Keris's novel Jessie ♥ NYC
 is out in July 2011
I'd like to thank Keris Stanton, who upon seeing reports of the Japanese earthquake decided to get on with the business of doing something about it.

She set up a blog auction Authors for Japan which was instantly flooded with donations from authors just relieved to be able to help. People, we made £11,000 (that's USD $17.616.50 or about 763,000 Philippine pesos!!!!!).

And thank you to the folks who bid for my stuff - Brendan Gannon, Natalie Baines, and Victoria Bennion won critiques for their opening chapters; Frances Trimming and Anthony Mariano won the signed and doodled paperbacks of Tall Story. THANK YOU so much!


Though I'm a Random House author, I managed to sneak into an event at Puffin Books last night after a tip-off from friendly undercover librarian Rosie Pike.

Well, it wasn't that cloak and dagger, but grovelling does help get one invited to these things (thank you, Puffin or Penguin, whichever the case may be).

There are far far better reports elsewhere - such as over at Book Witch's blog - the book bloggers got exclusive, schmooze time in a private room with the authors. It always amazes me when I read reports of events I attended - everyone else seems to take better notes than me.

I went because I'd just read Morris Gleitzman's new book Grace - and loved it so much I posted a review on Amazon (I was Reviewer Number Two! Reviewer Number One was Jenny of Wondrous Reads - who lo and behold also happened to be there). Grace is about a girl growing up in a fundamentalist sect.

Morris Gleitzman
What I didn't realize was that it wasn't just going to be Morris but a panel, hosted by Guardian literary editor Claire Armtistead. The other featured authors were Ruta Sepetys whose debut novel  Between Shades of Gray will be released in the UK next week and Anna Perera, who has followed up her acclaimed Guantanamo Boy  with The Glass Collector.

Debut author Ruta Sepetys
Between Shades of Gray is about a Lithuanian girl banished to Siberia during Stalin's reign. There's a great video on Ruta's website. The Glass Collector is about a dumpsite boy in the slums of Cairo. Read the Guardian review.

Anna Perera, author of Guantanamo Boy
Ruta was driven to write her book by her own Lithuanian heritage, making two trips to Lithuania - one of which included signing up to an immersion experience which, she was shocked to discover, turned out to include beatings. A guard's boot on her back while she was doing push ups has resulted in lingering back trouble.What struck her as she was researching the forced relocation of Lithuanians to Siberia was how so many were teenagers. Her heroine is 15 years old.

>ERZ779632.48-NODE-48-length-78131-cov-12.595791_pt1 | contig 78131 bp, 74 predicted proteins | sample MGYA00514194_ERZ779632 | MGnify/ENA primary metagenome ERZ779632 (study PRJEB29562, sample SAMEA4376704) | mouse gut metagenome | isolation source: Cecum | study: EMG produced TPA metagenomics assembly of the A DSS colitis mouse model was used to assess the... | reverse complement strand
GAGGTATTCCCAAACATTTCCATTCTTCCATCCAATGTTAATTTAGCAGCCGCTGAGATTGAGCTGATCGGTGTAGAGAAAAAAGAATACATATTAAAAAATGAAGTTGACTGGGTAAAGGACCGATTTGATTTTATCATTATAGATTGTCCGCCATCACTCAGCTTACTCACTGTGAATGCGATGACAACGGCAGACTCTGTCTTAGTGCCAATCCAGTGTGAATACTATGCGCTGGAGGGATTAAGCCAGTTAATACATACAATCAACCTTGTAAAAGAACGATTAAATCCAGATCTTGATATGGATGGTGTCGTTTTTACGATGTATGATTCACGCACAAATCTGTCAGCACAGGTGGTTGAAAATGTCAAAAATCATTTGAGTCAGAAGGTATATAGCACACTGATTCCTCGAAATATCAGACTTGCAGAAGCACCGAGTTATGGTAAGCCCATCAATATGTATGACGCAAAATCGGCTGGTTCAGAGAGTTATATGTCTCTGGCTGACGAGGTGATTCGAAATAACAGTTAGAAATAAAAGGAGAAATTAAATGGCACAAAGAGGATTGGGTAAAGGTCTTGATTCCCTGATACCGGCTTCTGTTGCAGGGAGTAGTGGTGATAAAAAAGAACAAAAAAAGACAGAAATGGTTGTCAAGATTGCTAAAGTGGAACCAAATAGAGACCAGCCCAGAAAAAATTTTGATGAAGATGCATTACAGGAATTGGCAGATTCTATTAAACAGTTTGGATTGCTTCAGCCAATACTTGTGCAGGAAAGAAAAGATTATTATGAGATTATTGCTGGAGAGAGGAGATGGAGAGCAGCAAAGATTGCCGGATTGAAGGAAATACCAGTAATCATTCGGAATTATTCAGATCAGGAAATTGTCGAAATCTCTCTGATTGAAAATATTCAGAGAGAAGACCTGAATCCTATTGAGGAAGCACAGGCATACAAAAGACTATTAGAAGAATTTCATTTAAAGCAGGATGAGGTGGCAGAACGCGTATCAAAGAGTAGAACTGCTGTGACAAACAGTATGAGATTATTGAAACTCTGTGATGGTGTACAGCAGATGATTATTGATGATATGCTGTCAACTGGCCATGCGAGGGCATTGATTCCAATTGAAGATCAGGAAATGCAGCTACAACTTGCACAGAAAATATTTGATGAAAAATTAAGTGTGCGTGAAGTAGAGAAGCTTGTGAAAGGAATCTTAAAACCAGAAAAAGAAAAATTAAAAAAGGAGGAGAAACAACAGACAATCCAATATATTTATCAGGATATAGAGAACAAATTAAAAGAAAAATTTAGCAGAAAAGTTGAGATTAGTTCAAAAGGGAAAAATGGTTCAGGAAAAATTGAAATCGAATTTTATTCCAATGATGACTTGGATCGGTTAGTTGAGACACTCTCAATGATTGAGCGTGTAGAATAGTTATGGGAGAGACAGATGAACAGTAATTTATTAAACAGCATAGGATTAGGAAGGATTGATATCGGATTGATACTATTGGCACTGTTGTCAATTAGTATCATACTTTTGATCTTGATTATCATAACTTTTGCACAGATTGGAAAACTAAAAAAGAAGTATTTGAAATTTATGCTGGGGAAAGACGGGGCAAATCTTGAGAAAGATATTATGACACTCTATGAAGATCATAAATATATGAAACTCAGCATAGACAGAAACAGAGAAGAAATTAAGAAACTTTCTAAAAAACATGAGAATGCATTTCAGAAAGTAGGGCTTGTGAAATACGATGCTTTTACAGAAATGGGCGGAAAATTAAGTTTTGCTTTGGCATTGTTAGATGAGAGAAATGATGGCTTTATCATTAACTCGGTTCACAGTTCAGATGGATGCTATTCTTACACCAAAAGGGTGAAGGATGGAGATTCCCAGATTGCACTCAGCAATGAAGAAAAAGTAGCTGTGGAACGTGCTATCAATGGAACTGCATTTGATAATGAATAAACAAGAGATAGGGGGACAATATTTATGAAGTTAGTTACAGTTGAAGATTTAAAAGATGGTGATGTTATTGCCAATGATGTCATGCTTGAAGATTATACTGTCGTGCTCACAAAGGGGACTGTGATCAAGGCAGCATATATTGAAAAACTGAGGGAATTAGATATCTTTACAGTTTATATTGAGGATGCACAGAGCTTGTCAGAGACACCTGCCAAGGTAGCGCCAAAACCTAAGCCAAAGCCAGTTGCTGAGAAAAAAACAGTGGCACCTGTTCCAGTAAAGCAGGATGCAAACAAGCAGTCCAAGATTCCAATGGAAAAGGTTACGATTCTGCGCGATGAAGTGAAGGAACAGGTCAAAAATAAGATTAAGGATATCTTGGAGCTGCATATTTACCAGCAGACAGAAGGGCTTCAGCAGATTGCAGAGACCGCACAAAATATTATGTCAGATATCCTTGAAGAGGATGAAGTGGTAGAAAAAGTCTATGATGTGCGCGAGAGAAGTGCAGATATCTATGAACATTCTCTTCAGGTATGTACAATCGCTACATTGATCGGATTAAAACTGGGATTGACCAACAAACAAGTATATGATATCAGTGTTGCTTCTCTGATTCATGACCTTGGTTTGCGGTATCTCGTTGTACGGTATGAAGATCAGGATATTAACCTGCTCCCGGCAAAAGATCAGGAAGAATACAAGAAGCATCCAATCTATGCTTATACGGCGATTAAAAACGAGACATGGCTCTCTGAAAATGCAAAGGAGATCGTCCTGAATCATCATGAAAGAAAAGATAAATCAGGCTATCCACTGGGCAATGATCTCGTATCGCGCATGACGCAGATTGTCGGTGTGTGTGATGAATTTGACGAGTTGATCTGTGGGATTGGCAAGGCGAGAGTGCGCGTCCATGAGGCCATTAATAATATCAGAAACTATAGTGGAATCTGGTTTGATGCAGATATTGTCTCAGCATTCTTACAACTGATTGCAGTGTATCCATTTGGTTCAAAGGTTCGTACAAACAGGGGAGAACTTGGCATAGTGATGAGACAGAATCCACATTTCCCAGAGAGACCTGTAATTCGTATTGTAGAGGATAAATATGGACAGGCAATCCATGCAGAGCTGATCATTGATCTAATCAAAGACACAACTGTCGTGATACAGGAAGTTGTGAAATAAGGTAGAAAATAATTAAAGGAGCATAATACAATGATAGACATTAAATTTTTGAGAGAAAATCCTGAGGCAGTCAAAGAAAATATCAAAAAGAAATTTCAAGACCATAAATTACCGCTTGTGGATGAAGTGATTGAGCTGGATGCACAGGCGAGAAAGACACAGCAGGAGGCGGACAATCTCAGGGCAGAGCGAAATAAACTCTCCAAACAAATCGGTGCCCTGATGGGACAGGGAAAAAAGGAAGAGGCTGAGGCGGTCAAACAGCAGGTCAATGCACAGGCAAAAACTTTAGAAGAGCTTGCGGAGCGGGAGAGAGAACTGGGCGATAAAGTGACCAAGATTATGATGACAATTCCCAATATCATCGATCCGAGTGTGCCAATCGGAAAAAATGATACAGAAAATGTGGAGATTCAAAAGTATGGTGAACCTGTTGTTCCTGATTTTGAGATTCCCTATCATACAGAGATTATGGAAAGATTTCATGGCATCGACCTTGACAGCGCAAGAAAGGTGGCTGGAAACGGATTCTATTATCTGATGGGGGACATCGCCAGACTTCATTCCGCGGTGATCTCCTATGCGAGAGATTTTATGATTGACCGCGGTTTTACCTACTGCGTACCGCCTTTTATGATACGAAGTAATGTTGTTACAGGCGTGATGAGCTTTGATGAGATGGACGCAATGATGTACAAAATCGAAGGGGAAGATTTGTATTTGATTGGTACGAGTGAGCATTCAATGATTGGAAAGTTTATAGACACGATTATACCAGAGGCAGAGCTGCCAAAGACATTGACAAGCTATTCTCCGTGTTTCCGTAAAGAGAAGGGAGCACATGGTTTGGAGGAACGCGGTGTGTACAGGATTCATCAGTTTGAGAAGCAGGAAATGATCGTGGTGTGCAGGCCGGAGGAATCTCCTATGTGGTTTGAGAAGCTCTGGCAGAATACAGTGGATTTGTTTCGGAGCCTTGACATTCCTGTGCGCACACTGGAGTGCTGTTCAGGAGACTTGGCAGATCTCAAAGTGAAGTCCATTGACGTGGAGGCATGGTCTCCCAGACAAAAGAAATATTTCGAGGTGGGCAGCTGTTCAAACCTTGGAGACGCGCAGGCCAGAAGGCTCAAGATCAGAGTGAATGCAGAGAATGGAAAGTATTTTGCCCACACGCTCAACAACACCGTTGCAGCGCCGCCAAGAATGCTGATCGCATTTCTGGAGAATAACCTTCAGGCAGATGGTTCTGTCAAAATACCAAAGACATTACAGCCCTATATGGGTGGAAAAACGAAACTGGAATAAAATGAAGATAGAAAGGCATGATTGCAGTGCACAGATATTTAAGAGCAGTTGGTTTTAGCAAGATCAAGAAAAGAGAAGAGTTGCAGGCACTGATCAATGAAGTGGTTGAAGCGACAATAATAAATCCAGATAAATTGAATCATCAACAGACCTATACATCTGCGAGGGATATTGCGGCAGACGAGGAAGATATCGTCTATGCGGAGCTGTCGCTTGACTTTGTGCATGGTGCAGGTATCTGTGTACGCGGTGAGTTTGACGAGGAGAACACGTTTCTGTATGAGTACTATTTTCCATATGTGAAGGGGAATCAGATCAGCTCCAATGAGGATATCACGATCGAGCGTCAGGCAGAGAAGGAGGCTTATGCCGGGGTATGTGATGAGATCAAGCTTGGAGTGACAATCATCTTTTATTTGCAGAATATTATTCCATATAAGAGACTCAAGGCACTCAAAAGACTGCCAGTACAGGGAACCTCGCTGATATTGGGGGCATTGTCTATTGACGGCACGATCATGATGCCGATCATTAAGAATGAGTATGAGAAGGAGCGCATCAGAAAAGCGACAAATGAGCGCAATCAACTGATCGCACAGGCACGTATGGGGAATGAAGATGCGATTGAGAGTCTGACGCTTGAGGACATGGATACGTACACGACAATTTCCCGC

Anna travelled to Egypt and visited communities like the one she portrays, assisted by an interpreter. "With Guantanamo Boy, I wanted to challenge the myth that torture could be justified. With this book I wanted to challenge the thinking that people from other cultures aren't anything like us."

Morris, while interviewing fathers who were being shunned by their sects, was shown a letter.

"Dear Dad,You are never going to see me again now that you are with the devil." 

"In most families the developing capacity of children to think for themselves is celebrated," he said. But in Grace, the adult extremists refuse to give the children this autonomy.

There's a thread, clearly, that runs through all three novels - of children struggling against the direst sort of adversity. "Is there anything beyond the pale in children's books?" Claire Armitstead asked the authors.

"My editor told me to take stuff out," Ruta said, "It's my first novel,so everything was in the book ... every detail!" At one point her editor wrote her a note:

'Ruta, please watch the gratuitous defecation!' 

Added: I forgot to add Morris's riposte and spotted it on Bookwitch's blog- he said: "If necessary, let there be defecation!"

"In the end I was grateful to my editor," Ruta said. "She helped me amplify the hope."

"A story is hopefully more than the sum of its parts," Morris said, adding that books gave context to how young people perceived human behaviour in a "media drenched world" where by definition news is often served without enough context to make any judgement.

Not everyone in the audience agreed that the books managed to deliver hope.

"I was left with a sense that of overwhelming frightening evil," one member of the audience said, launching a discussion amongst the children's book people in the room that left me with a sense of dejavu ... I've written about this before except the authors discussing hope were Melvin Burgess and Anne Fine.

Like the Burgess/Fine discussion everyone agreed that hope was essential to books targetted at young readers..

I give Morris Gleitzman the last word on why hope must prevail in children's literature:

We are handing the world over to our children. The survival of the species depends on their capacity for optimism.